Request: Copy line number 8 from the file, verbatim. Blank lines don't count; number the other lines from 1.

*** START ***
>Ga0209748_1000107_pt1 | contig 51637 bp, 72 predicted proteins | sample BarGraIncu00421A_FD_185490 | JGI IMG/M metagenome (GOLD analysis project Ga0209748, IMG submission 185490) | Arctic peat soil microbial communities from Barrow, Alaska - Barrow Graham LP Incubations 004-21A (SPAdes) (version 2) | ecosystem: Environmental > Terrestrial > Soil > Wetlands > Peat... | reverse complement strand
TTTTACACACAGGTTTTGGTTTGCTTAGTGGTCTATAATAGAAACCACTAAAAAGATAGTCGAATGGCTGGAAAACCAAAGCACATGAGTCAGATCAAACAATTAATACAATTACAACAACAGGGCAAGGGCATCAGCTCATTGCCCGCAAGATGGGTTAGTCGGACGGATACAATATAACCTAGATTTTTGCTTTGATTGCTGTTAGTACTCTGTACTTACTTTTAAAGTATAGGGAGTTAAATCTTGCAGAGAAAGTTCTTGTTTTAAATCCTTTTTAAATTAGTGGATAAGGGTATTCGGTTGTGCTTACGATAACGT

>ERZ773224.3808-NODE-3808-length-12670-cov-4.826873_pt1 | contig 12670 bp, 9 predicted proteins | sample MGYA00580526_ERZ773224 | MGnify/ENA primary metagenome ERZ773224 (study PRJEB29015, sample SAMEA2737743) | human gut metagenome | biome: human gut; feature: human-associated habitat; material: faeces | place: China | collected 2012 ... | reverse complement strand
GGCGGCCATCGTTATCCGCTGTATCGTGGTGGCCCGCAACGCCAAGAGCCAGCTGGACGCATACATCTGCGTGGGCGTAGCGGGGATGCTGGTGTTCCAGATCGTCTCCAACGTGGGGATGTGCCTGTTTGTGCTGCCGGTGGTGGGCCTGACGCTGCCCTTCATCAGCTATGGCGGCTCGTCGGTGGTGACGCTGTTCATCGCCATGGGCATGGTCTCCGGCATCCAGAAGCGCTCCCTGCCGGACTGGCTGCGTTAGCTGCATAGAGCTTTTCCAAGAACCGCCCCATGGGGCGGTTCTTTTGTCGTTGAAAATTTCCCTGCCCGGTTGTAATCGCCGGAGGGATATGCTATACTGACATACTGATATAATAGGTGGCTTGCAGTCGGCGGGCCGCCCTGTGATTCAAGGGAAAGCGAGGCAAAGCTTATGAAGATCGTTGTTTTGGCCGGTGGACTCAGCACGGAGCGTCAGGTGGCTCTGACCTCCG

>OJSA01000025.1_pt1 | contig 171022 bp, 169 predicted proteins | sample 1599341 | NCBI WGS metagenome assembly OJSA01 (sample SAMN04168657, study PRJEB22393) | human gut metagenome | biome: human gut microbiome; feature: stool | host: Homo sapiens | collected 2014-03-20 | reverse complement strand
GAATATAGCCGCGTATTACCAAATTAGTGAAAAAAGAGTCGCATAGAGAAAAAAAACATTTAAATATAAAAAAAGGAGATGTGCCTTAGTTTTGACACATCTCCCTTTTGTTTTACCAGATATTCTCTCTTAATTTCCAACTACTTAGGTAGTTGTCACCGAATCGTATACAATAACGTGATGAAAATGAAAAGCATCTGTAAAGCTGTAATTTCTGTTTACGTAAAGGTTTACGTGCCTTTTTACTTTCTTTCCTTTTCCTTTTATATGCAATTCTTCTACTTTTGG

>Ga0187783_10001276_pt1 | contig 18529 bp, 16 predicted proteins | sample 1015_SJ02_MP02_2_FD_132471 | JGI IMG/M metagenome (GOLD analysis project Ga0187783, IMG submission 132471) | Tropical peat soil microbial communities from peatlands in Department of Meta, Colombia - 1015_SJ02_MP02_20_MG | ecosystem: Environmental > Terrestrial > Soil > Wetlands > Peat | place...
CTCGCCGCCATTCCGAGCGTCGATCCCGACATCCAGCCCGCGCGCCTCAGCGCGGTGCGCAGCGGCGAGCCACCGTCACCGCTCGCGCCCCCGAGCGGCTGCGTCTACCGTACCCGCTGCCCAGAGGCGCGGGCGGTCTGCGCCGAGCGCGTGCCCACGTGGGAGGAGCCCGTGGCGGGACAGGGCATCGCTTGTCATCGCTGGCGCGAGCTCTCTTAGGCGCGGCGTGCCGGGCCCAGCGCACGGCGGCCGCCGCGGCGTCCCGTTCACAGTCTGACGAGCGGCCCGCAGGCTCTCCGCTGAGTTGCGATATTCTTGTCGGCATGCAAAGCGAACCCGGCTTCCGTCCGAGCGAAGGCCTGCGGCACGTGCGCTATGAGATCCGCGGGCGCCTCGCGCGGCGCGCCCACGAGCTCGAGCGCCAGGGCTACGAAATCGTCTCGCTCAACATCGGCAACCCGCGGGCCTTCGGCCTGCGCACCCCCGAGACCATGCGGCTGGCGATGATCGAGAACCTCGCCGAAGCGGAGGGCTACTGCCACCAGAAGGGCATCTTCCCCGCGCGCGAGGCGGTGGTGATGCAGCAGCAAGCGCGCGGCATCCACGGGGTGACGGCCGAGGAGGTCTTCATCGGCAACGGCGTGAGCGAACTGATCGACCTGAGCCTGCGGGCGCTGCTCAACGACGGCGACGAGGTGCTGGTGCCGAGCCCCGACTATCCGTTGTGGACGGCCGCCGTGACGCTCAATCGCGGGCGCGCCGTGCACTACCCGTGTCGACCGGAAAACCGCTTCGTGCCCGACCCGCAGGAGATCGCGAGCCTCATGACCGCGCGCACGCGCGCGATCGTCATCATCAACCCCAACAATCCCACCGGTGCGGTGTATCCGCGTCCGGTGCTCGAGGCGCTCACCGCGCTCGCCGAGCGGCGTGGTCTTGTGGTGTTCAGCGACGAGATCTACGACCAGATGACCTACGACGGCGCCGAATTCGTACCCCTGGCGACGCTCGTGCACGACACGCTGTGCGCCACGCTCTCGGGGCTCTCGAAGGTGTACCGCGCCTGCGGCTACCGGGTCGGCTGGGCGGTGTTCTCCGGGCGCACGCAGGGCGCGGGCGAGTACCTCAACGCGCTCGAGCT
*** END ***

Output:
CTCGCCGCCATTCCGAGCGTCGATCCCGACATCCAGCCCGCGCGCCTCAGCGCGGTGCGCAGCGGCGAGCCACCGTCACCGCTCGCGCCCCCGAGCGGCTGCGTCTACCGTACCCGCTGCCCAGAGGCGCGGGCGGTCTGCGCCGAGCGCGTGCCCACGTGGGAGGAGCCCGTGGCGGGACAGGGCATCGCTTGTCATCGCTGGCGCGAGCTCTCTTAGGCGCGGCGTGCCGGGCCCAGCGCACGGCGGCCGCCGCGGCGTCCCGTTCACAGTCTGACGAGCGGCCCGCAGGCTCTCCGCTGAGTTGCGATATTCTTGTCGGCATGCAAAGCGAACCCGGCTTCCGTCCGAGCGAAGGCCTGCGGCACGTGCGCTATGAGATCCGCGGGCGCCTCGCGCGGCGCGCCCACGAGCTCGAGCGCCAGGGCTACGAAATCGTCTCGCTCAACATCGGCAACCCGCGGGCCTTCGGCCTGCGCACCCCCGAGACCATGCGGCTGGCGATGATCGAGAACCTCGCCGAAGCGGAGGGCTACTGCCACCAGAAGGGCATCTTCCCCGCGCGCGAGGCGGTGGTGATGCAGCAGCAAGCGCGCGGCATCCACGGGGTGACGGCCGAGGAGGTCTTCATCGGCAACGGCGTGAGCGAACTGATCGACCTGAGCCTGCGGGCGCTGCTCAACGACGGCGACGAGGTGCTGGTGCCGAGCCCCGACTATCCGTTGTGGACGGCCGCCGTGACGCTCAATCGCGGGCGCGCCGTGCACTACCCGTGTCGACCGGAAAACCGCTTCGTGCCCGACCCGCAGGAGATCGCGAGCCTCATGACCGCGCGCACGCGCGCGATCGTCATCATCAACCCCAACAATCCCACCGGTGCGGTGTATCCGCGTCCGGTGCTCGAGGCGCTCACCGCGCTCGCCGAGCGGCGTGGTCTTGTGGTGTTCAGCGACGAGATCTACGACCAGATGACCTACGACGGCGCCGAATTCGTACCCCTGGCGACGCTCGTGCACGACACGCTGTGCGCCACGCTCTCGGGGCTCTCGAAGGTGTACCGCGCCTGCGGCTACCGGGTCGGCTGGGCGGTGTTCTCCGGGCGCACGCAGGGCGCGGGCGAGTACCTCAACGCGCTCGAGCT